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Who gets first dibs on water? BC Greens say farmers

The BC Green Party is calling for changes in the way the province deals with drought to ensure both farmers and the environment have access to enough water to flourish as climate change advances.

Arzeena Hamir, the Green candidate for Courtenay-Comox, said the party aims to make it easier and cheaper for farmers to build dugouts on farms that capture and store rainwater, seek amnesty for farmers facing large fines for unlicensed water use, and ensure water for farming food and protecting nature takes precedence over clear-cut logging in watersheds, commercial bottling needs, or to frack for gas during droughts.

<who> Photo Credit: Submitted</who>Arzeena Hamir, the BC Green candidate for Courtenay-Comox

Hamir, an agronomist and farmer in the Comox Valley, said the health of the region hinges on responsible water and watershed management that prioritizes conservation over corporate interests.

Much of Northeastern BC continues to experience severe or extreme drought due to water shortages that started last summer with little relief or precipitation over the winter.

And provincial snowpacks are alarmingly low this year — sitting at 57% of normal for June across BC and at 31% of normal on Vancouver Island. Should dry weather arrive as summer advances there will be little meltwater available to replenish streams and aquifers.

Eastern Vancouver Island is currently sitting at drought level one, where environmental or social-economic impacts are rare, but the region has suffered significant droughts five of the last six summers, with the Koksilah and Tsolum watersheds being hotspots of concern.

Hamir wants to see the province eliminate the "First in Time, First in Right" principle, which prioritizes access to water for historical license holders over newer license holders regardless of how the resource is used. This means a commercial bottling plant, oil and gas exploration, or irrigation of a golf course could get priority access to water over growing crops.

Water use needs to be equitable and reflective of the values and needs of communities, she said.

“This will require a change in the Water Sustainability Act (WSA), as it currently does not prioritize food production over … other industrial uses,” she said.

The party is also calling for a new “water management table” in the Comox Valley, which would include First Nations, local government, farmers, and industry.

Climate change has been causing extreme heat as well as cold, floods and drought, often paired with destructive wildfires, all of which have repeatedly battered food producers across BC. in recent years, Hamir said. Cherry and wine grape growers are already in dire straits this season following last year’s savage fires followed by severe winter cold snaps.

“Drought on top is an added stress to our food system at a time when farmers are already suffering from multiple years of low moisture,” Hamir said.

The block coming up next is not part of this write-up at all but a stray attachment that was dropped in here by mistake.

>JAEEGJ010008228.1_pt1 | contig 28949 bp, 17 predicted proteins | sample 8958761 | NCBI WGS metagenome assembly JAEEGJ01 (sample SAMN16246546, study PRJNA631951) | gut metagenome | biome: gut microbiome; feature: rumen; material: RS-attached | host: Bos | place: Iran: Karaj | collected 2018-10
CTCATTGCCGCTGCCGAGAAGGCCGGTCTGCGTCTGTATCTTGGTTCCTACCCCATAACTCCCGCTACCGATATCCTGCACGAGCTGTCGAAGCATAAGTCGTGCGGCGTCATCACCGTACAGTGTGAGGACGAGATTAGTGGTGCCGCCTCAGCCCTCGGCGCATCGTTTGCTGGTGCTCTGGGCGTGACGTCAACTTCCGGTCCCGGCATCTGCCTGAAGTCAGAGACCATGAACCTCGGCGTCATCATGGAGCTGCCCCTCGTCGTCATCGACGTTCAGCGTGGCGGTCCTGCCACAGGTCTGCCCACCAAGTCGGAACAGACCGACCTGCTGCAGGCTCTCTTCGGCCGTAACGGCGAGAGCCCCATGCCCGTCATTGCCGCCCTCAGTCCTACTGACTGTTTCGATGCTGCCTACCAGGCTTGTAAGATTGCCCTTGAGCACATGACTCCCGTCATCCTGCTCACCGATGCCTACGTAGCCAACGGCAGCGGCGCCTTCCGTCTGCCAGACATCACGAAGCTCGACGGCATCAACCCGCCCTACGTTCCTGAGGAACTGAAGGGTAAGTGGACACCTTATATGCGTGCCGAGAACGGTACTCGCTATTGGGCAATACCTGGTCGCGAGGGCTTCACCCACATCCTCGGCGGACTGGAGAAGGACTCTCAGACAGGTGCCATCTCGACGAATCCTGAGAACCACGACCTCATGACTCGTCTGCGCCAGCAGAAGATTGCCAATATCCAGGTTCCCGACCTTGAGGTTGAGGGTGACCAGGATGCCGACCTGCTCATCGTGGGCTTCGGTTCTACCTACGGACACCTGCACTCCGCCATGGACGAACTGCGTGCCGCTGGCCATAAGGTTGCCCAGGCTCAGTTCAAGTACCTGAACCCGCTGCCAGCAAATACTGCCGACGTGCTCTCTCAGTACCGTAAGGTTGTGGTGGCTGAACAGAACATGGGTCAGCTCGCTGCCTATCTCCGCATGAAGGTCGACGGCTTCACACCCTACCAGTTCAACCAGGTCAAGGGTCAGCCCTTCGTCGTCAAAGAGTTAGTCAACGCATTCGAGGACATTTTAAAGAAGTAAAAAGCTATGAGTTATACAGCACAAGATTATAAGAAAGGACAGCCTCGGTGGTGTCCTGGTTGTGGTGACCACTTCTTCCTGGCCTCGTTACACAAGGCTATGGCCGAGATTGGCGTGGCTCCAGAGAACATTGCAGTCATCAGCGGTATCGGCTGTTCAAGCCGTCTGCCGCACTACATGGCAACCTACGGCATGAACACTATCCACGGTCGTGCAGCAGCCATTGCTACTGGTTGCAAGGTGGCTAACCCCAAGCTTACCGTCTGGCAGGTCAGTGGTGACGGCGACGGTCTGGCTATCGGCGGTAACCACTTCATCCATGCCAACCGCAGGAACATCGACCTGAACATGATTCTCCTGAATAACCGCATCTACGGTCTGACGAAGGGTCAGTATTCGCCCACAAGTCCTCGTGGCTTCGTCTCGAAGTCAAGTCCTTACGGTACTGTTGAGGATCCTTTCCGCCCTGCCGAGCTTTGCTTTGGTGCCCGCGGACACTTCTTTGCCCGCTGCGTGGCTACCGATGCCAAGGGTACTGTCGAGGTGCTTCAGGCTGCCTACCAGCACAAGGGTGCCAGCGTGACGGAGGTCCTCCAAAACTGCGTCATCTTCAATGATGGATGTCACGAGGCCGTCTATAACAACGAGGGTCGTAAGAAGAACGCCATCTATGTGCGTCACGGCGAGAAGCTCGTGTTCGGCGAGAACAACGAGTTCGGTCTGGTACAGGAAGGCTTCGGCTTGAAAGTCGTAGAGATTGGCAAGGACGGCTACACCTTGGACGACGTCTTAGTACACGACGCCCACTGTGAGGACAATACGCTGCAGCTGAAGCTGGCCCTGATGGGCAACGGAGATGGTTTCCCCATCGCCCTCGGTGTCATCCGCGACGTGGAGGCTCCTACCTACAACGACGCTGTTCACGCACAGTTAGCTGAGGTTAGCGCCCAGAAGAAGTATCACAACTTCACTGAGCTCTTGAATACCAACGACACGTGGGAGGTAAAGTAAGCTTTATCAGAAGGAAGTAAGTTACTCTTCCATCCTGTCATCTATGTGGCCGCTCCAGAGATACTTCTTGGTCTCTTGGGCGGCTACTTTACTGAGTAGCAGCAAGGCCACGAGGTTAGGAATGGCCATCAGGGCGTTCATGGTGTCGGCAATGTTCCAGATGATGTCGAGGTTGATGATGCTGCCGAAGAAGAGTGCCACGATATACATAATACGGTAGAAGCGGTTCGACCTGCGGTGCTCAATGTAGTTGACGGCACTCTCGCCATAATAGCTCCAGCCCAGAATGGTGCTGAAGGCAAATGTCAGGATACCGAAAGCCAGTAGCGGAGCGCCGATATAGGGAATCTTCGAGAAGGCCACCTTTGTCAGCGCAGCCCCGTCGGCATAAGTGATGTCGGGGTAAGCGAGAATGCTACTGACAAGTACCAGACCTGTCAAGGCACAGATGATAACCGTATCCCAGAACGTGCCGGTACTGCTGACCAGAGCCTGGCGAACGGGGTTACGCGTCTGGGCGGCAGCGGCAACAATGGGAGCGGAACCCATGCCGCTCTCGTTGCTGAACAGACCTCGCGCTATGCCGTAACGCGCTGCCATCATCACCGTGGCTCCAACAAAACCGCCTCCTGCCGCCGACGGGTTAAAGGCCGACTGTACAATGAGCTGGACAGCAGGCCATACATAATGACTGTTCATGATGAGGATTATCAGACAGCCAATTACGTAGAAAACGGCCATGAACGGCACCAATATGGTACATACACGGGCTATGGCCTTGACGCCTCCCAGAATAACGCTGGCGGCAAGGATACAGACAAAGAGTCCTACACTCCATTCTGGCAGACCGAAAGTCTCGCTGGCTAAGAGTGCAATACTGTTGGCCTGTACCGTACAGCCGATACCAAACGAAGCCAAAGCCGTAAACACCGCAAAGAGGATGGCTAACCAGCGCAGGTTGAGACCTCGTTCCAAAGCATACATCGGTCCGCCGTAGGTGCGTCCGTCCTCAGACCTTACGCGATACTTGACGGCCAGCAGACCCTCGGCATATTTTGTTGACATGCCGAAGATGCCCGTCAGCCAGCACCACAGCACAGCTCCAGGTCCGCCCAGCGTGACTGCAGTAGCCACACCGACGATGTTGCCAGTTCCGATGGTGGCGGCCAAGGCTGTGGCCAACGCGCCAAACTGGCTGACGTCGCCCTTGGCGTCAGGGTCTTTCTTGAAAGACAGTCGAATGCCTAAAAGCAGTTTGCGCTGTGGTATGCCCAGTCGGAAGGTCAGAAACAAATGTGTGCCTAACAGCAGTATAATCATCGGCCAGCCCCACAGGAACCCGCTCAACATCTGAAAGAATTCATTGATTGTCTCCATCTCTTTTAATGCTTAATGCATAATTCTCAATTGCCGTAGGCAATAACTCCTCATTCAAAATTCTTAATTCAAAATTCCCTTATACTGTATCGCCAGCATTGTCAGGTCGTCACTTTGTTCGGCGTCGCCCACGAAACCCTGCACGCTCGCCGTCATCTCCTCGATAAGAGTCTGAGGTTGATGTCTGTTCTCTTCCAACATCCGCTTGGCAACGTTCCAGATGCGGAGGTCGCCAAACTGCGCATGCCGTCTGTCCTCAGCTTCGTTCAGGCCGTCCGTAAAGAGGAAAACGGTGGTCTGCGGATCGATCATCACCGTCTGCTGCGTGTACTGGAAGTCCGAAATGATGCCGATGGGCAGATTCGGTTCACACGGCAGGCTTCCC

There’s an urgent need to streamline the process for farmers looking to dig dugouts or other water-storage solutions on their land, Hamir stressed, but said the time and costs for securing licenses for dugouts relying on groundwater or streams is too onerous — as are expensive rules, such as lining dugouts to prevent water seeping into the ground or to prevent groundwater from entering the water-storage structures.

“It’s only within the last three years that the province has deemed dugouts to require a license and there doesn’t seem to be a way to grandfather farmers who already have them in place.”

Hamir is also looking for amnesty for farmers facing substantially higher fines for unauthorized use of water.

After changes to the Water Sustainability Act in 2016, commercial groundwater users had to apply for licenses by March 2022. But by last summer many had not, prompting government orders to some users in drought-stricken areas to turn off the taps. To step up compliance, the province created new regulations this year to allow it to fine those who violate the Act up to $100,000 for a general offense and up to $500,000 for serious penalties.

“I’m concerned that the government is literally setting up a system to commodify water and enable those with means to have access while penalizing those who haven’t the ability to jump through regulatory hoops,” Hamir said.

Additionally, to prepare for potential drought, the province hosted upwards of 30 drought and water management workshops in communities across the province this spring. It also allocated $80 million in the last budget to help producers with the cost of improving dugouts or water storage and irrigation systems.

However, the government’s licensing process has been a complex and costly “train wreck” for farmers, Hamir said, noting approvals can take years to get while other applicants have jumped through hoops and still been denied authorizations.

“Licenses are no joke,” she said. “I also know larger farmers who submitted their licenses six years ago and are still waiting. How can anyone take this system seriously?”

Requests for interviews or comment from the NDP and BC United Comox-Courtenay riding candidates and the Ministry of Water, Land and Resource Stewardship by Canada’s National Observer got no response before publication deadline.



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